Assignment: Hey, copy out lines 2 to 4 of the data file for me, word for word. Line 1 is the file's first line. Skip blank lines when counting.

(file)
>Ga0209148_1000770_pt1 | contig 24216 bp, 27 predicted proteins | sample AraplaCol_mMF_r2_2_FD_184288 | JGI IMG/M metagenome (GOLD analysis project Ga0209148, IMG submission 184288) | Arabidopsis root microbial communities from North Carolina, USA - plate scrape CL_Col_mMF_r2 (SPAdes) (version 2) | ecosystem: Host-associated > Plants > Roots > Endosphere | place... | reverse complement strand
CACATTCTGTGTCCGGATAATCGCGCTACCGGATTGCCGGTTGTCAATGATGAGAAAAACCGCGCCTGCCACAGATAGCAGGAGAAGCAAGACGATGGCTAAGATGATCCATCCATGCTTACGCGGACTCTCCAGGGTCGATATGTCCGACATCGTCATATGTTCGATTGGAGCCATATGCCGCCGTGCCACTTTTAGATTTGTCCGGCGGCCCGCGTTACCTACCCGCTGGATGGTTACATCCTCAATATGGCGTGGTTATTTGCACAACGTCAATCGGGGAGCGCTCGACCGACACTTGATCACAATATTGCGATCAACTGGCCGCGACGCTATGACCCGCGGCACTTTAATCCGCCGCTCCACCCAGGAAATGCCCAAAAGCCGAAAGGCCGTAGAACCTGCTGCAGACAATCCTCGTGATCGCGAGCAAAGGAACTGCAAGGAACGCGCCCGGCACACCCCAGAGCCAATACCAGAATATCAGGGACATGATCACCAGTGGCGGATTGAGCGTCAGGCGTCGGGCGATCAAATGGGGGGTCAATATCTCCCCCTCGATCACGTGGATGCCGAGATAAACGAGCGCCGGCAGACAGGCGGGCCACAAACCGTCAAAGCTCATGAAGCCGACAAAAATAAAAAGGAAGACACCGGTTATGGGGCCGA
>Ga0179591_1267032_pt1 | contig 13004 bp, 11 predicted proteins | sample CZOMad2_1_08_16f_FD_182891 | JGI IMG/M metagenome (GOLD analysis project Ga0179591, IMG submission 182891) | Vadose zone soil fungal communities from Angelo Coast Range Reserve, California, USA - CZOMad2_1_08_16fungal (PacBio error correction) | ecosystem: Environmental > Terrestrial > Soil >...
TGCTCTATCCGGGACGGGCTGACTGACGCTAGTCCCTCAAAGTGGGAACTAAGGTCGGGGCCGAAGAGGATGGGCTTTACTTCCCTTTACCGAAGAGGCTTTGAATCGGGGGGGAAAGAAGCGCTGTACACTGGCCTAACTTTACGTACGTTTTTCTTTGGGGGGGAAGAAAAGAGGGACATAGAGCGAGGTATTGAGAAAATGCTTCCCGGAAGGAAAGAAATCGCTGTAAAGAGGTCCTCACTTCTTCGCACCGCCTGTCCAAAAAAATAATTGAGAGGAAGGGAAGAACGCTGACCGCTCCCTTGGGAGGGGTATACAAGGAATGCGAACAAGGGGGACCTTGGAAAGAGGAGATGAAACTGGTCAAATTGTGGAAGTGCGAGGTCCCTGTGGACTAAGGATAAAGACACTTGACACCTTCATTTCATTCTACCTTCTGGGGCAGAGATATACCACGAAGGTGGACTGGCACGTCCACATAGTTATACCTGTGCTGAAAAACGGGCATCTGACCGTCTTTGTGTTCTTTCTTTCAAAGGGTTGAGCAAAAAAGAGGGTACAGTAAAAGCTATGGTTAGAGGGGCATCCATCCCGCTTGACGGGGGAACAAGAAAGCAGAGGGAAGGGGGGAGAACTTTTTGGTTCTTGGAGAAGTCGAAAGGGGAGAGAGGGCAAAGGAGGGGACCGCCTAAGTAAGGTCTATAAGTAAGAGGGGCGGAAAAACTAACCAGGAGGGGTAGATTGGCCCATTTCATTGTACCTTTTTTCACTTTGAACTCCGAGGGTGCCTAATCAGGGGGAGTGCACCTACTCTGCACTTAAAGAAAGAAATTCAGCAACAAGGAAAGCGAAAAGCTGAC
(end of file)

CACATTCTGTGTCCGGATAATCGCGCTACCGGATTGCCGGTTGTCAATGATGAGAAAAACCGCGCCTGCCACAGATAGCAGGAGAAGCAAGACGATGGCTAAGATGATCCATCCATGCTTACGCGGACTCTCCAGGGTCGATATGTCCGACATCGTCATATGTTCGATTGGAGCCATATGCCGCCGTGCCACTTTTAGATTTGTCCGGCGGCCCGCGTTACCTACCCGCTGGATGGTTACATCCTCAATATGGCGTGGTTATTTGCACAACGTCAATCGGGGAGCGCTCGACCGACACTTGATCACAATATTGCGATCAACTGGCCGCGACGCTATGACCCGCGGCACTTTAATCCGCCGCTCCACCCAGGAAATGCCCAAAAGCCGAAAGGCCGTAGAACCTGCTGCAGACAATCCTCGTGATCGCGAGCAAAGGAACTGCAAGGAACGCGCCCGGCACACCCCAGAGCCAATACCAGAATATCAGGGACATGATCACCAGTGGCGGATTGAGCGTCAGGCGTCGGGCGATCAAATGGGGGGTCAATATCTCCCCCTCGATCACGTGGATGCCGAGATAAACGAGCGCCGGCAGACAGGCGGGCCACAAACCGTCAAAGCTCATGAAGCCGACAAAAATAAAAAGGAAGACACCGGTTATGGGGCCGA
>Ga0179591_1267032_pt1 | contig 13004 bp, 11 predicted proteins | sample CZOMad2_1_08_16f_FD_182891 | JGI IMG/M metagenome (GOLD analysis project Ga0179591, IMG submission 182891) | Vadose zone soil fungal communities from Angelo Coast Range Reserve, California, USA - CZOMad2_1_08_16fungal (PacBio error correction) | ecosystem: Environmental > Terrestrial > Soil >...
TGCTCTATCCGGGACGGGCTGACTGACGCTAGTCCCTCAAAGTGGGAACTAAGGTCGGGGCCGAAGAGGATGGGCTTTACTTCCCTTTACCGAAGAGGCTTTGAATCGGGGGGGAAAGAAGCGCTGTACACTGGCCTAACTTTACGTACGTTTTTCTTTGGGGGGGAAGAAAAGAGGGACATAGAGCGAGGTATTGAGAAAATGCTTCCCGGAAGGAAAGAAATCGCTGTAAAGAGGTCCTCACTTCTTCGCACCGCCTGTCCAAAAAAATAATTGAGAGGAAGGGAAGAACGCTGACCGCTCCCTTGGGAGGGGTATACAAGGAATGCGAACAAGGGGGACCTTGGAAAGAGGAGATGAAACTGGTCAAATTGTGGAAGTGCGAGGTCCCTGTGGACTAAGGATAAAGACACTTGACACCTTCATTTCATTCTACCTTCTGGGGCAGAGATATACCACGAAGGTGGACTGGCACGTCCACATAGTTATACCTGTGCTGAAAAACGGGCATCTGACCGTCTTTGTGTTCTTTCTTTCAAAGGGTTGAGCAAAAAAGAGGGTACAGTAAAAGCTATGGTTAGAGGGGCATCCATCCCGCTTGACGGGGGAACAAGAAAGCAGAGGGAAGGGGGGAGAACTTTTTGGTTCTTGGAGAAGTCGAAAGGGGAGAGAGGGCAAAGGAGGGGACCGCCTAAGTAAGGTCTATAAGTAAGAGGGGCGGAAAAACTAACCAGGAGGGGTAGATTGGCCCATTTCATTGTACCTTTTTTCACTTTGAACTCCGAGGGTGCCTAATCAGGGGGAGTGCACCTACTCTGCACTTAAAGAAAGAAATTCAGCAACAAGGAAAGCGAAAAGCTGAC